Whittier as Abolitionist


Garrison be mobbed by anti-abolitionists in Boston in 1835Although he knew that joining the Abolitionist Movement would mean neglecting his poetry, Whittier felt it was his duty to fight this evil. In " Proem" he acknowledges the sacrifice he is making, but like John Milton and Andrew Marvell, seventeenth century British poets who used their gifts for the cause of religious freedom, Whittier feels it would be wrong not to devote his “gift” to fighting the evil of slavery.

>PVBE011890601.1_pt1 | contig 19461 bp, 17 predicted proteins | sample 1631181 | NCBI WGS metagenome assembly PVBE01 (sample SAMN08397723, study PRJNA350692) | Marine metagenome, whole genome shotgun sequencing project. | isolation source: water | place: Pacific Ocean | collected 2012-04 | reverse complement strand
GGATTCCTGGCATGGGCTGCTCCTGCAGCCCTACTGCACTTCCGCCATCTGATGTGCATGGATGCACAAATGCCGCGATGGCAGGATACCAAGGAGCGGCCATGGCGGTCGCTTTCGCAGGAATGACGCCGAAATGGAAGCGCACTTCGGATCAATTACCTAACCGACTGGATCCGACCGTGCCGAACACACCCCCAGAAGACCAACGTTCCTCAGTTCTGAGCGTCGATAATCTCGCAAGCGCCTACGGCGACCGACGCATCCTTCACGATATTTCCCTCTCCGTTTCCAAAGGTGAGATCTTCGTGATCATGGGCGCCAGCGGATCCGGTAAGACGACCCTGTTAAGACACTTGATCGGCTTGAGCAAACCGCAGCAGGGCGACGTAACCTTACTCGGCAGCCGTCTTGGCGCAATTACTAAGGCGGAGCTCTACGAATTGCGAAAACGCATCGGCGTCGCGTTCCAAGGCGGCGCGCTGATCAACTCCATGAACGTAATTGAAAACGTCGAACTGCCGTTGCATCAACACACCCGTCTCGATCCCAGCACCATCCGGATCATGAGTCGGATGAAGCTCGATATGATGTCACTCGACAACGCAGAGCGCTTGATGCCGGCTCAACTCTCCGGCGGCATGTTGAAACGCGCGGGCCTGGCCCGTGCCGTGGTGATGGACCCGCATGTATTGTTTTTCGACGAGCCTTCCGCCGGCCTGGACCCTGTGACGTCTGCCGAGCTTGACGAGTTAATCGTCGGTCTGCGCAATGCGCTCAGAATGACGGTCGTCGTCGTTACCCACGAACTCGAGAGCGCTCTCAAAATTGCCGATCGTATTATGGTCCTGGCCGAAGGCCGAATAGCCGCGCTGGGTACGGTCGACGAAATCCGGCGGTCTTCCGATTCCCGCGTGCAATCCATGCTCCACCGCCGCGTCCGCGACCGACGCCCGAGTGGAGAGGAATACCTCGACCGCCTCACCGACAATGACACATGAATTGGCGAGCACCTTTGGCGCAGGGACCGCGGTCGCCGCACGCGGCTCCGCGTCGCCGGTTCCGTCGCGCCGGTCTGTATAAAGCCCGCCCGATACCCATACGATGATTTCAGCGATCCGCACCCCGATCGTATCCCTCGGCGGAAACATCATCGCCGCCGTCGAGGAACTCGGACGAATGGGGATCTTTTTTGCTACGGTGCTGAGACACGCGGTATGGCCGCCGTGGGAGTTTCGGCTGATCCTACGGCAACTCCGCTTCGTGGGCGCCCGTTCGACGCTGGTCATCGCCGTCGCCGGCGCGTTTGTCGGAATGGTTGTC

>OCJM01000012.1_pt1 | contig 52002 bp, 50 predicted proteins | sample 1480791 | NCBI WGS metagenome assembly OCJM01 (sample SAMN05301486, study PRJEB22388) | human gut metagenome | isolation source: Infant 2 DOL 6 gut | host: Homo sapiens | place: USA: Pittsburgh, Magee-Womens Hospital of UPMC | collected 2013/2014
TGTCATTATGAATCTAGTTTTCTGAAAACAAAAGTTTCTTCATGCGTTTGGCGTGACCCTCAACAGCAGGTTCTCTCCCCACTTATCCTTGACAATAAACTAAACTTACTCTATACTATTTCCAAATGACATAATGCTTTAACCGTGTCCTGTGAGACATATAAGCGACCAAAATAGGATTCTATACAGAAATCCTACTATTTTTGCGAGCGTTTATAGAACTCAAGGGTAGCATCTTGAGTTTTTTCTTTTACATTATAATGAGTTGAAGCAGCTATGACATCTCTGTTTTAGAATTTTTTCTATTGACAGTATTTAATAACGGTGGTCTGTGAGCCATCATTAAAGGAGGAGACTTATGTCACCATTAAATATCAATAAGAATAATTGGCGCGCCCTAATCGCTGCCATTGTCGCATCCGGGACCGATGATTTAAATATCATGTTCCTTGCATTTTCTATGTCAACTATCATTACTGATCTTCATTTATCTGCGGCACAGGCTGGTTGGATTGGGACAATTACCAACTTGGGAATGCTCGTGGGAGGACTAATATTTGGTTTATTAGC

This was a sacrifice not only because of the time lost from the creation of less polemical and dated poetry, but because the anti-slavery cause was as yet an unpopular one in New England, and his advocacy of the cause could cost him opportunities to get his work published.

O Freedom! If to me belong
Nor mighty Milton's gift divine,
Nor Marvell's wit and graceful song,
Still with a love as deep and strong
As theirs, I lay, like them, my best gifts on they shrine!

Full text of "Proem"

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